You know her as Debbie Downer, the depressing gal who ruins a trip to the happiest place on Earth with tales of feline AIDS and bird flu. You may also recognize her horny Boston teen character, Denise, who tongue wrestled with Jimmy Fallon’s Sully on recurring “Saturday Night Live” sketches.
As one of the funny ladies who made the 2000s a good excuse to stay home on Saturday night, comic actor Rachel Dratch was looking to follow her stint on late night to a prime time hit.
After ‘SNL,’ Rachel was poised to be a co-lead on “30 Rock” — until the role was recast with Jane Krakowski, and Dratch’s subsequent recurring roles all but disappeared.
In her new book, “Girl Walks Into a Bar…,” Rachel opens up about her time on one of comedy’s institutions and is candid about her challenges in the acting and dating worlds and how, at the age of 43, she was in for a shock—by getting pregnant.
Rachel was trained at Second City in Chicago by the father of improv, Del Close, and has returned to her live comedy roots in recent years, performing in the hit stage show, “Celebrity Autobiography,” where comedians and actors read unintentionally hilarious memoirs by the likes of Snooki, Liz Taylor and Justin Bieber.
Rachel recently stole the stage during a two-night run of that show as part of SF Sketchfest at the Marines Memorial Theater in San Francisco, where she channeled the brash diva of stage and screen, Ethel Merman.
Corey Andrew: How did you develop your Ethel Merman?
Rachel Dratch: Oh, my God. They just said, ‘Do Ethel Merman,’ so I just did it how anyone would do it. Sometimes you just do someone how you would do it if you were standing in your living room or something.
Corey: Have you been able to share any war stories with your ‘Celebrity Autobiography’ co-star, Laraine Newman about ‘SNL?’
Rachel: I did ask her. It was kind of interesting; she would tell me the old stories. It was cool to meet her having watched her in the first seasons and everything, growing up.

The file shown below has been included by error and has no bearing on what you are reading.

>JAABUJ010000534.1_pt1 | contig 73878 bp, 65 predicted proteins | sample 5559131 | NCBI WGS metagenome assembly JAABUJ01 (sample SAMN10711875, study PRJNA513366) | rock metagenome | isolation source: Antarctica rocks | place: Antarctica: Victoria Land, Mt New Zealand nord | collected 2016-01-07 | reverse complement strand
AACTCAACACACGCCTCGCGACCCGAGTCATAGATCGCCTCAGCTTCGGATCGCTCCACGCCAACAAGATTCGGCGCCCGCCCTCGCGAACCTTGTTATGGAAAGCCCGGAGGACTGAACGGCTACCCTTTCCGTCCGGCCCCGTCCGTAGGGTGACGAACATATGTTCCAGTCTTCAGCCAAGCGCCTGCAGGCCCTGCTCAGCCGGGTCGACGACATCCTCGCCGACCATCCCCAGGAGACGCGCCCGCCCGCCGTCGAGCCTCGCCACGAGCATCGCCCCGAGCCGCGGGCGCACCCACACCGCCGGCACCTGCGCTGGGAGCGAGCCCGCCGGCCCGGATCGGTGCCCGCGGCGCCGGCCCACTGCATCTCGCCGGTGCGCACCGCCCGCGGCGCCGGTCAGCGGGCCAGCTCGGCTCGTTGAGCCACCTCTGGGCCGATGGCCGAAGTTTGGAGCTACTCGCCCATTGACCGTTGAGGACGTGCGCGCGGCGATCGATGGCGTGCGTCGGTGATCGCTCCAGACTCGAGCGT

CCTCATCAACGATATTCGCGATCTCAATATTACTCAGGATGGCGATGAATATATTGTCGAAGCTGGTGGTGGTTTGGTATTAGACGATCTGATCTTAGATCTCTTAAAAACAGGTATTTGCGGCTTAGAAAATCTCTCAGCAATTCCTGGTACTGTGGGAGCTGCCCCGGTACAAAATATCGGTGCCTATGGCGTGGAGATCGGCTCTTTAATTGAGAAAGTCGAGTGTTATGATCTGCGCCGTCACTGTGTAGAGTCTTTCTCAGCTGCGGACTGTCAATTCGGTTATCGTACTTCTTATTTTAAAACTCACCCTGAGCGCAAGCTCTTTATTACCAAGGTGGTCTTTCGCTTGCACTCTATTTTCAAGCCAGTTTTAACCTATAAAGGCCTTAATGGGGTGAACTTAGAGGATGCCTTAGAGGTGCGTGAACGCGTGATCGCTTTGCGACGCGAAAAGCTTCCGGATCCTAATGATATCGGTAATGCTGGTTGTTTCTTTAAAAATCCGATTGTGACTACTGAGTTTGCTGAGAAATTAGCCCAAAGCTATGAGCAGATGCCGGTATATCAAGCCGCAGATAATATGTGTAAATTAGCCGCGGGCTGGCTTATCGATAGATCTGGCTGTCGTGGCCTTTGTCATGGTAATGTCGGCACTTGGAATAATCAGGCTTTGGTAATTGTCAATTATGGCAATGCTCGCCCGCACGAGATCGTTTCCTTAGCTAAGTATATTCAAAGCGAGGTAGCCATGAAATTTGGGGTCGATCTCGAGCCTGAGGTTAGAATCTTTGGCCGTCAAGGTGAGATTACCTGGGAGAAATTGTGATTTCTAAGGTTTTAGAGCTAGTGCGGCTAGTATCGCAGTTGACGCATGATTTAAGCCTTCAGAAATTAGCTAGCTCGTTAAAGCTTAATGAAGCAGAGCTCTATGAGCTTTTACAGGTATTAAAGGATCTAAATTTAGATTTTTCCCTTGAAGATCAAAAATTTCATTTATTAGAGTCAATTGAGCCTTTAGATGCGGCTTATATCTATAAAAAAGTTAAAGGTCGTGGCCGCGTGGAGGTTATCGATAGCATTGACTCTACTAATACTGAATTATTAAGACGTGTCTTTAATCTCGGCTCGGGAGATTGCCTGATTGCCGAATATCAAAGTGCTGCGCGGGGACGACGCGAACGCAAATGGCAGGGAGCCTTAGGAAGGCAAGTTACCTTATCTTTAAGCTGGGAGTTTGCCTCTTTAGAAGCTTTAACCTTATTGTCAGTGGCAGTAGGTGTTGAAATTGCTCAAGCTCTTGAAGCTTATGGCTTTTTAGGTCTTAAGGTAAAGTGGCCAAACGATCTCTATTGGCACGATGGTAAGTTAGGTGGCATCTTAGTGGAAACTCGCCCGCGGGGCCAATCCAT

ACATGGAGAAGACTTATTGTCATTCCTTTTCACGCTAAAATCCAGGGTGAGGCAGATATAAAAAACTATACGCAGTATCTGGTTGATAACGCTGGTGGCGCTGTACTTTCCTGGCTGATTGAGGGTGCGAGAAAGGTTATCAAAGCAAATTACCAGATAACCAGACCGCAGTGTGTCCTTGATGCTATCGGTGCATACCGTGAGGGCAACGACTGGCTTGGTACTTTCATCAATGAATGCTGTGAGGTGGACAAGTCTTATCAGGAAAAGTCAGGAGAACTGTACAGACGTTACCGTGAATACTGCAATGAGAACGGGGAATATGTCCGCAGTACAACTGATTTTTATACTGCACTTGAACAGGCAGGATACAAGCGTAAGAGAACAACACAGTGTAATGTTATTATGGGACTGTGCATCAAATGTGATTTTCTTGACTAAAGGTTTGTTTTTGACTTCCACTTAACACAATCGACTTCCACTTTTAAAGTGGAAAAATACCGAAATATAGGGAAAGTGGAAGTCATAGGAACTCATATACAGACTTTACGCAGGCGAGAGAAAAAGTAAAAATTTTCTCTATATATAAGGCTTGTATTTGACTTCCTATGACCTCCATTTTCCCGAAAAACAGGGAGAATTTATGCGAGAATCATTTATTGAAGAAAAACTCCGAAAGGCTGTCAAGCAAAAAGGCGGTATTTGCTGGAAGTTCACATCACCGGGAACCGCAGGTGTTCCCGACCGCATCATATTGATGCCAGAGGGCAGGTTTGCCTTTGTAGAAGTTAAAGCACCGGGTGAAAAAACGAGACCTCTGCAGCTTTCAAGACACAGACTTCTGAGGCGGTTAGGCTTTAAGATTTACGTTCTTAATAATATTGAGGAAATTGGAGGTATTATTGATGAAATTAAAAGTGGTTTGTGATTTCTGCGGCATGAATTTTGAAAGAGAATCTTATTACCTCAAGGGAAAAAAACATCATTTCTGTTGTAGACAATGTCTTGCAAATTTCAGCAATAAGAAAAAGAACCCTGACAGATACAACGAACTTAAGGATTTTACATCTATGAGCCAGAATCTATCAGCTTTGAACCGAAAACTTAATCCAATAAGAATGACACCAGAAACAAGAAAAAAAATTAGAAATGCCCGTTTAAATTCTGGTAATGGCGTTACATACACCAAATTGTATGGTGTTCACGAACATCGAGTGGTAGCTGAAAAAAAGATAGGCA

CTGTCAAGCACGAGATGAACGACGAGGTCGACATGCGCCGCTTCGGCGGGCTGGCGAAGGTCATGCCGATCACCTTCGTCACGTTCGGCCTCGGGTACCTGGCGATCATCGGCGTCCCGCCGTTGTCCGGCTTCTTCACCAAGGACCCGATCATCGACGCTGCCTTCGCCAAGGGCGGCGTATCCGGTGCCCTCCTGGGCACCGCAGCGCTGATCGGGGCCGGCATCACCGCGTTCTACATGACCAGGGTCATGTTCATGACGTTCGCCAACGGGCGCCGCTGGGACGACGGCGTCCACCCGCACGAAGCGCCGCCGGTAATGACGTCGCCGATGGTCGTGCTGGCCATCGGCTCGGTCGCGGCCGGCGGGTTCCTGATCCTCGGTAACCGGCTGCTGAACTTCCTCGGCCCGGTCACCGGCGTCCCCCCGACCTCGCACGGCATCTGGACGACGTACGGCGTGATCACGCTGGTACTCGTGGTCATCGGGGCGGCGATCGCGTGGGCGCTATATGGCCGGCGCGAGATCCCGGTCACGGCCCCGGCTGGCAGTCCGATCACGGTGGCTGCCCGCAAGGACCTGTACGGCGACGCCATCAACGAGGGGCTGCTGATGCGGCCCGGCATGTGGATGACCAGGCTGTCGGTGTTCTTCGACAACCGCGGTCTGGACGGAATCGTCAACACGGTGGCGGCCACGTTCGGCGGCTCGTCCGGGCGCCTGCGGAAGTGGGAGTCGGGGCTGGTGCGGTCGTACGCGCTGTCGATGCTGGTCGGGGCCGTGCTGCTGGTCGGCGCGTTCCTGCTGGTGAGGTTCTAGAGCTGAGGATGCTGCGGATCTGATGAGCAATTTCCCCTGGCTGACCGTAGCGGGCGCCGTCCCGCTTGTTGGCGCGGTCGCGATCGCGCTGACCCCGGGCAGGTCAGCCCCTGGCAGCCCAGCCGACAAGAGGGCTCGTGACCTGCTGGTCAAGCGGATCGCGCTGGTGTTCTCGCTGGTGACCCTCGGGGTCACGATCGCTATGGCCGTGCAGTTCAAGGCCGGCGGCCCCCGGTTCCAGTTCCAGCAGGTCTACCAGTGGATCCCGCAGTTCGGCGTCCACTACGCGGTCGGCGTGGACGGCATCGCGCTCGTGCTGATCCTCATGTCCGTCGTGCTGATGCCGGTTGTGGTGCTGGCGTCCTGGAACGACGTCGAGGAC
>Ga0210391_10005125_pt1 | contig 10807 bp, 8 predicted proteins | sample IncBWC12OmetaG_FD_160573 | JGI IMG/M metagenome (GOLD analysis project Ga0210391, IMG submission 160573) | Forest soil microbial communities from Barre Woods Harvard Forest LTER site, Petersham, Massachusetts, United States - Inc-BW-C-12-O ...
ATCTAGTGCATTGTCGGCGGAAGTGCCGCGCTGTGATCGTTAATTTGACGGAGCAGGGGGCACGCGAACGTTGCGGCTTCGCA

Corey: What was it like working with Del Close?
Rachel: That was such a fun time because everyone there was in their early 20s, and everyone had moved from all over to be there in Chicago for Second City. It was the most fun group of people. We were all following our dreams. Del taught from osmosis. He wouldn’t say, ‘Do this and this and this.’ You would listen, and he would tell crazy stories. You didn’t want to make him mad so you would try to do the whole ‘truth in comedy’ thing. If you did anything cheesy, he would publicly embarrass you for it. It was kind of like getting an electric shock when you did something. There aren’t supposed to be any wrong choices in improv, but you would definitely feel like you made a wrong choice sometimes.
Corey: Is there anything you picked up during those days that you still use on the stage today? Rachel: I guess the whole sensibility of trying to be truthful. It’s kind of hard to explain, but there’s this whole vibe that Chicago improvisors had. We all came up together. Maybe it was a sort of shorthand or something. It’s kind of an intangible thing.
Corey: I enjoyed the bit in your book about the ‘getting the call’ from Lorne Michaels. He is sort of a mysterious figure. How would you describe your relationship with him when you were on the show?
Rachel: He is very hands-on at the show. I would be involved with him on a work level as he was the one making all the choices. I was never like hopping into his office and putting my feet on his couch. We didn’t have that kind of relationship. At the same time, I felt oddly supported by him just by the fact that I was there. I admire him so much. He gave me my big break. I don’t call him up at midnight to share my secrets, but he’s a good guy though.
Corey: Can you remember any bizarre experiences during those all-night writing sessions at ‘SNL’?
Rachel: I didn’t start hallucinating or anything. ‘I saw the ghost of John Belushi.’ Just the fact that you’re there and the pressure’s on, that’s bizarre enough in itself. You could start writing a piece in an hour and get it all done and be home in time for dinner, but nobody does that because I think everyone needs that pressure to write comedy.
Everyone rolls in at 5 p.m., and they don’t leave literally ’til the sun is up. The whole set-up is bizarre. At midnight, they go, ‘Snacks!’ and there’s a huge pile of chocolate and M&M’s and potato chips mounded on to this table. It’s a weird way to work, I guess. For comedy, you need that pressure.